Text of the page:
Exploration in the George River Group, Cape Breton
G. C. MILLIGAN, Professor,
Dept. of Geology, Dalhousie University, Halifax, N.S.
A regional mapping program, conducted by the Nova Scotia Department of Mines, has shown that the George River Group of pre-Middle Cambrian rocks consists of a wide range of sedimentary and volcanic rocks, intruded by syenite, granite, granodiorite and lesser amounts of gabbro and diorite. Together, these rocks support the high ground of Northern Cape Breton Island. Over this large area, the metamorphic grade ranges from low to extremely high. The rocks were folded prior to emplacement of the intrusions in Middle Cambrian time, and there was also postMississippian disturbance and faulting, but the structural history and pattern are still only imperfectly understood. Sulphide mineralization is known at Meat Cove, Lime Hill and in a number of smaller deposits. The most Cavourable host rocks appear to be magnesian Iimestone, or schists derived from shales. Ail known sulphide bodies have an associated halo of retrograde metamorphism; in sorne cases, this is extensive enough to be used as a prospecting aid. A vein of nickel-bearing sulphides has recently been re-discovered in the former gold mine at Second Gold Brook- an association which appears to be unique.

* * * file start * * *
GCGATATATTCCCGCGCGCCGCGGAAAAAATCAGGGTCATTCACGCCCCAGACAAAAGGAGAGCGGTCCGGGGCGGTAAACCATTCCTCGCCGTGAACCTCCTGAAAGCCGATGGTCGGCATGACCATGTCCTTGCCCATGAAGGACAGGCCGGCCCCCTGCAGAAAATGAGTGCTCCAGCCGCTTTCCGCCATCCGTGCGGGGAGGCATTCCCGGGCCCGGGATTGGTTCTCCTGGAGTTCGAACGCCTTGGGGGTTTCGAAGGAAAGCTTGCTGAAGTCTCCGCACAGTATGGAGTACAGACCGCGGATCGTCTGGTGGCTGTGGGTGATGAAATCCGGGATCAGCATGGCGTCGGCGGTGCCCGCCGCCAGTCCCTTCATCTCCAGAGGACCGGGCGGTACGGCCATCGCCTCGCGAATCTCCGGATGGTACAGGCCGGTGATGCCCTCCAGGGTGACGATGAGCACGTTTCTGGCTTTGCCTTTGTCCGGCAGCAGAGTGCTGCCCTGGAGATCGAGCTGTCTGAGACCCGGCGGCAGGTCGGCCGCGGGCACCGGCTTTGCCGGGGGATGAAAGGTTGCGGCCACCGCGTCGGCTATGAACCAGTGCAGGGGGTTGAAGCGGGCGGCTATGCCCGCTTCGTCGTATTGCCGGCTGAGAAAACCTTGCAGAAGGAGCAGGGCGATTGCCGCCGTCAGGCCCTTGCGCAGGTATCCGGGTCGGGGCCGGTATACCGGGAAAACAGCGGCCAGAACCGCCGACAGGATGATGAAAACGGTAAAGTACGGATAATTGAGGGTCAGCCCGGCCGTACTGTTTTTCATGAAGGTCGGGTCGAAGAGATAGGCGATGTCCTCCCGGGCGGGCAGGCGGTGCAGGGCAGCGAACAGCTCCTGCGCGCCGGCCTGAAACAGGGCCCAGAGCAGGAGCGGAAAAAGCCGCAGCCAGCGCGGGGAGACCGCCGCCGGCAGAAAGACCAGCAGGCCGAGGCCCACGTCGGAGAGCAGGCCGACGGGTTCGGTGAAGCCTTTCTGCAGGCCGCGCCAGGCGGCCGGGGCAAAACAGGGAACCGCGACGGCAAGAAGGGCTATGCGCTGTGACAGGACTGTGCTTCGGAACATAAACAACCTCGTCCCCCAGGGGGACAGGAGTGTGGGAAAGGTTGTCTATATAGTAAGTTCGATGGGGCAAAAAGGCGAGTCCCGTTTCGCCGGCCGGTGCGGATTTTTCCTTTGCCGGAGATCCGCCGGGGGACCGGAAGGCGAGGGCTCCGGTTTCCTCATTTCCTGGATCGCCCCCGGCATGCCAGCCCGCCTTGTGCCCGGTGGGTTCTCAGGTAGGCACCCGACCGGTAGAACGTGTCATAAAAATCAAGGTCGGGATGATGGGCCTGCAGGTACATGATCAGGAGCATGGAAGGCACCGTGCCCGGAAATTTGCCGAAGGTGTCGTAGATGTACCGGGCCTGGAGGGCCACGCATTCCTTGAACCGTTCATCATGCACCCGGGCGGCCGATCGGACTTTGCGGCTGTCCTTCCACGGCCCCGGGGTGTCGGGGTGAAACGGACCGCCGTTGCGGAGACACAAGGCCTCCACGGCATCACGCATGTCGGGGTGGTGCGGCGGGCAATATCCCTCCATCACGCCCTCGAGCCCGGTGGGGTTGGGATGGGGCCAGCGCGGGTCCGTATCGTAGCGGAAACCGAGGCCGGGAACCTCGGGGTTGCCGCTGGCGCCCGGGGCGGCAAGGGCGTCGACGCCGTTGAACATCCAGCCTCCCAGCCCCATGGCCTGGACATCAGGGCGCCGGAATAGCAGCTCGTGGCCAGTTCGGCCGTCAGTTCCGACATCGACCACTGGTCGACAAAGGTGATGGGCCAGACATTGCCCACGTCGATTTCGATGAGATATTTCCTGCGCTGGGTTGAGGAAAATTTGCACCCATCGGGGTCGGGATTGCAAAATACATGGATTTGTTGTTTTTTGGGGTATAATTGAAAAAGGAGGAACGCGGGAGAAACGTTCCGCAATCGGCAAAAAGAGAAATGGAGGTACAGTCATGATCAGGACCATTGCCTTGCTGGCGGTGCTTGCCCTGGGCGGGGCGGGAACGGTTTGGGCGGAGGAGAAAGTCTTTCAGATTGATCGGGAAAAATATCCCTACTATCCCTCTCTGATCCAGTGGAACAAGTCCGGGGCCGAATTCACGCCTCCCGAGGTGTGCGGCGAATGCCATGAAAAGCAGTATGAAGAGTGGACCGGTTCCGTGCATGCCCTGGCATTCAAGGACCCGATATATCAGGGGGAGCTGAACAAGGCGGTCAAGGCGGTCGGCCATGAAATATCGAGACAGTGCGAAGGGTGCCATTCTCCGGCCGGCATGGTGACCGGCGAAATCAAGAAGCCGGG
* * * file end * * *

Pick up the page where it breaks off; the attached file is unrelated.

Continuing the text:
diorite, George River quarry, metamorphic grade, quartzite, syenite, Grade, Metamorphism, North, Quartzites, Rock, Rocks, sulphide, Sulphides